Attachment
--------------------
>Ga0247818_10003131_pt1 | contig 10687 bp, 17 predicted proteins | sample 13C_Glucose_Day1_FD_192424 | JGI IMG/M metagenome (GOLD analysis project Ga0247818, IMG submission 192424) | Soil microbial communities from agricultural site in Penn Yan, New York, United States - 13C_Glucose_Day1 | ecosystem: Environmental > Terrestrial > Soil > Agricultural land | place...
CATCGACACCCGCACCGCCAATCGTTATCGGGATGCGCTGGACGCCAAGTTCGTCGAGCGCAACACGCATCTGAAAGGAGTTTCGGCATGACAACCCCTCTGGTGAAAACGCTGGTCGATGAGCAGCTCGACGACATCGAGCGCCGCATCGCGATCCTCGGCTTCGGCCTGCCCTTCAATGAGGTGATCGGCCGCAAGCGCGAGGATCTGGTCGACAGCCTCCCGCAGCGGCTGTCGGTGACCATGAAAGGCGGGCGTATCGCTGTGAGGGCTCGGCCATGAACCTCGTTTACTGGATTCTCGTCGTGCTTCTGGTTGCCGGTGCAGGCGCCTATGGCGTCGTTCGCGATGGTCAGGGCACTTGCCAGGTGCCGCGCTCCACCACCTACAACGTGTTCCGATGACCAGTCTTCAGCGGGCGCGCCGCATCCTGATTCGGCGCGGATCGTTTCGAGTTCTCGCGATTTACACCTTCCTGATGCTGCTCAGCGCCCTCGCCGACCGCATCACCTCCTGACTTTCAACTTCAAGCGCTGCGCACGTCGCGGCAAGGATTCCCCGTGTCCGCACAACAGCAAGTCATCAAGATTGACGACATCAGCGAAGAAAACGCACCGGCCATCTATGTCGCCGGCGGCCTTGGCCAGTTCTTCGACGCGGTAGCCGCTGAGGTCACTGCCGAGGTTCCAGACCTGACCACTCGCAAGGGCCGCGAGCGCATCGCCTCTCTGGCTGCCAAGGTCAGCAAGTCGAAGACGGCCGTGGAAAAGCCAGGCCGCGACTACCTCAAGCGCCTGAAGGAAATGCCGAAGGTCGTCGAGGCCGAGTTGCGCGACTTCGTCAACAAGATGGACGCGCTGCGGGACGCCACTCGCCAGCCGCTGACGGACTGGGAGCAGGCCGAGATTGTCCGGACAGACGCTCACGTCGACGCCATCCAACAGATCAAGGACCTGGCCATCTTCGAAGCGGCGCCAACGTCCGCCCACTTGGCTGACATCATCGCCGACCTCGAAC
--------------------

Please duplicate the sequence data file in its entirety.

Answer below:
>Ga0247818_10003131_pt1 | contig 10687 bp, 17 predicted proteins | sample 13C_Glucose_Day1_FD_192424 | JGI IMG/M metagenome (GOLD analysis project Ga0247818, IMG submission 192424) | Soil microbial communities from agricultural site in Penn Yan, New York, United States - 13C_Glucose_Day1 | ecosystem: Environmental > Terrestrial > Soil > Agricultural land | place...
CATCGACACCCGCACCGCCAATCGTTATCGGGATGCGCTGGACGCCAAGTTCGTCGAGCGCAACACGCATCTGAAAGGAGTTTCGGCATGACAACCCCTCTGGTGAAAACGCTGGTCGATGAGCAGCTCGACGACATCGAGCGCCGCATCGCGATCCTCGGCTTCGGCCTGCCCTTCAATGAGGTGATCGGCCGCAAGCGCGAGGATCTGGTCGACAGCCTCCCGCAGCGGCTGTCGGTGACCATGAAAGGCGGGCGTATCGCTGTGAGGGCTCGGCCATGAACCTCGTTTACTGGATTCTCGTCGTGCTTCTGGTTGCCGGTGCAGGCGCCTATGGCGTCGTTCGCGATGGTCAGGGCACTTGCCAGGTGCCGCGCTCCACCACCTACAACGTGTTCCGATGACCAGTCTTCAGCGGGCGCGCCGCATCCTGATTCGGCGCGGATCGTTTCGAGTTCTCGCGATTTACACCTTCCTGATGCTGCTCAGCGCCCTCGCCGACCGCATCACCTCCTGACTTTCAACTTCAAGCGCTGCGCACGTCGCGGCAAGGATTCCCCGTGTCCGCACAACAGCAAGTCATCAAGATTGACGACATCAGCGAAGAAAACGCACCGGCCATCTATGTCGCCGGCGGCCTTGGCCAGTTCTTCGACGCGGTAGCCGCTGAGGTCACTGCCGAGGTTCCAGACCTGACCACTCGCAAGGGCCGCGAGCGCATCGCCTCTCTGGCTGCCAAGGTCAGCAAGTCGAAGACGGCCGTGGAAAAGCCAGGCCGCGACTACCTCAAGCGCCTGAAGGAAATGCCGAAGGTCGTCGAGGCCGAGTTGCGCGACTTCGTCAACAAGATGGACGCGCTGCGGGACGCCACTCGCCAGCCGCTGACGGACTGGGAGCAGGCCGAGATTGTCCGGACAGACGCTCACGTCGACGCCATCCAACAGATCAAGGACCTGGCCATCTTCGAAGCGGCGCCAACGTCCGCCCACTTGGCTGACATCATCGCCGACCTCGAAC